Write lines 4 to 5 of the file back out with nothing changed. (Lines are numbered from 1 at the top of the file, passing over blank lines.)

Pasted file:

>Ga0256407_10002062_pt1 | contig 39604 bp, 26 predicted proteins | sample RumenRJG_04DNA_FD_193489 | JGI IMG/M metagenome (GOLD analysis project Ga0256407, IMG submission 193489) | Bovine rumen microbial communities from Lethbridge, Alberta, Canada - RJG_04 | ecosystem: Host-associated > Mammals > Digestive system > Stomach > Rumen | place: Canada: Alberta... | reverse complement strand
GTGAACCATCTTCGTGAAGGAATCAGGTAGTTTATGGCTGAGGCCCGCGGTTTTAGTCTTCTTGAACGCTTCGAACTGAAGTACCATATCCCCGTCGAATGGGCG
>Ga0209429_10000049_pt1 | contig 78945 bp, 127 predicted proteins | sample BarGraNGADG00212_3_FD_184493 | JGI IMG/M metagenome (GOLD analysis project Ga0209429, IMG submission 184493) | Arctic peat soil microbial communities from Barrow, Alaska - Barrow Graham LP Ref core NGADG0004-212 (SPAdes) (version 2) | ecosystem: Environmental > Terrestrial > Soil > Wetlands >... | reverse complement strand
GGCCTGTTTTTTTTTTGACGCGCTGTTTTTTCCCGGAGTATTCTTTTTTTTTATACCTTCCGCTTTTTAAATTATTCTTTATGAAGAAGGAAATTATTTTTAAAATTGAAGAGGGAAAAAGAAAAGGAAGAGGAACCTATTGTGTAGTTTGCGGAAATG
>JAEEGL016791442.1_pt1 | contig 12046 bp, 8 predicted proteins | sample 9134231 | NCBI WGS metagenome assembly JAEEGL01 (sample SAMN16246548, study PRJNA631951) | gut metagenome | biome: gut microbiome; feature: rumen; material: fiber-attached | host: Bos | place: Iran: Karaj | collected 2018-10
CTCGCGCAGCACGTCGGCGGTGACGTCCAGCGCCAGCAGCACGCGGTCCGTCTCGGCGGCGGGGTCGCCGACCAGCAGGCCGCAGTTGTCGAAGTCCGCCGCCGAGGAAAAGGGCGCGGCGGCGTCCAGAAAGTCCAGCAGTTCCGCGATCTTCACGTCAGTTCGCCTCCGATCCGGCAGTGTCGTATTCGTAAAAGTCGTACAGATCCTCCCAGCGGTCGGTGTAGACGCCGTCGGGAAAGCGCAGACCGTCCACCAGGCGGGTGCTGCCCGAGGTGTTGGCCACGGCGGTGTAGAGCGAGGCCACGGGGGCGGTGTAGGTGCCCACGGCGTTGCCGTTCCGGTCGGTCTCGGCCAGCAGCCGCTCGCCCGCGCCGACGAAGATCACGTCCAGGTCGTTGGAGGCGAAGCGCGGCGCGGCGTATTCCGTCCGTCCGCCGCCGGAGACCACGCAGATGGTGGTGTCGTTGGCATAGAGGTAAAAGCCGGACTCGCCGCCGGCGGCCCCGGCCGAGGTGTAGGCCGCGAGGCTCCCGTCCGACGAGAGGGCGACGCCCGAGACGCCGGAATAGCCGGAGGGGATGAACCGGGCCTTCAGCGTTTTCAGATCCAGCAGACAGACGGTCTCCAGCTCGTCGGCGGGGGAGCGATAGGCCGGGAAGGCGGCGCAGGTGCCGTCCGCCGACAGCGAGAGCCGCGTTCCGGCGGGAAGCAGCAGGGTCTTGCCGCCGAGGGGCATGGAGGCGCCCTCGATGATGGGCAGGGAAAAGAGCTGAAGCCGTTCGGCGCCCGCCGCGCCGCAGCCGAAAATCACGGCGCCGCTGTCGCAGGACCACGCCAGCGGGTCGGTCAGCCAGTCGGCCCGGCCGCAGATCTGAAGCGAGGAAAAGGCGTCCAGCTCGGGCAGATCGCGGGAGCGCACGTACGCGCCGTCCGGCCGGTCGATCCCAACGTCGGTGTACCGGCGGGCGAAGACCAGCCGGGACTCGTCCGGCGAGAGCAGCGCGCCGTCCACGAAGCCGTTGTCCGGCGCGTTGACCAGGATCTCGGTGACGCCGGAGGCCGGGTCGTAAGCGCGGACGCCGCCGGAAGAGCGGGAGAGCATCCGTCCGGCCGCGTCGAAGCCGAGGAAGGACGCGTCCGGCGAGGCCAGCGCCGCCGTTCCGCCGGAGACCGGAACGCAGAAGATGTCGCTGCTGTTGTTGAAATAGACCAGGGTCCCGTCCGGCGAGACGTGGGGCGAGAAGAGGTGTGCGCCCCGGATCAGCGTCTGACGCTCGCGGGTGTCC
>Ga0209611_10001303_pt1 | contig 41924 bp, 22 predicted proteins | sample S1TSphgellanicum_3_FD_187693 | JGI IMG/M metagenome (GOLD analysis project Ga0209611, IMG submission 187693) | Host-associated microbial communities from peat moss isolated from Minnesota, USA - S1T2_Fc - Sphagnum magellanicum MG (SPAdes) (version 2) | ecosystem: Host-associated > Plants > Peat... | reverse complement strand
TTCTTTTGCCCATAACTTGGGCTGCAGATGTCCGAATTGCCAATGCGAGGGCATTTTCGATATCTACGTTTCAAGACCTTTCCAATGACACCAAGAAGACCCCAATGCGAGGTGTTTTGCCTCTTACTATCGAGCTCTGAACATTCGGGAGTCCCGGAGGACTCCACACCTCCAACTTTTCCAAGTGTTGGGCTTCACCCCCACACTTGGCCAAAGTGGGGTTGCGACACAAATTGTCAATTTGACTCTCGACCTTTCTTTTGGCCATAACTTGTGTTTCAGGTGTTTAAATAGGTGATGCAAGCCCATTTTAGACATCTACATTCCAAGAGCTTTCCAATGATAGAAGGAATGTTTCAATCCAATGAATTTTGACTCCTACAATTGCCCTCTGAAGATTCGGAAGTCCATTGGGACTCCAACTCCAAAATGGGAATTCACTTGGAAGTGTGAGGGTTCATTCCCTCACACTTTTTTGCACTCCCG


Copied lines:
GGCCTGTTTTTTTTTTGACGCGCTGTTTTTTCCCGGAGTATTCTTTTTTTTTATACCTTCCGCTTTTTAAATTATTCTTTATGAAGAAGGAAATTATTTTTAAAATTGAAGAGGGAAAAAGAAAAGGAAGAGGAACCTATTGTGTAGTTTGCGGAAATG
>JAEEGL016791442.1_pt1 | contig 12046 bp, 8 predicted proteins | sample 9134231 | NCBI WGS metagenome assembly JAEEGL01 (sample SAMN16246548, study PRJNA631951) | gut metagenome | biome: gut microbiome; feature: rumen; material: fiber-attached | host: Bos | place: Iran: Karaj | collected 2018-10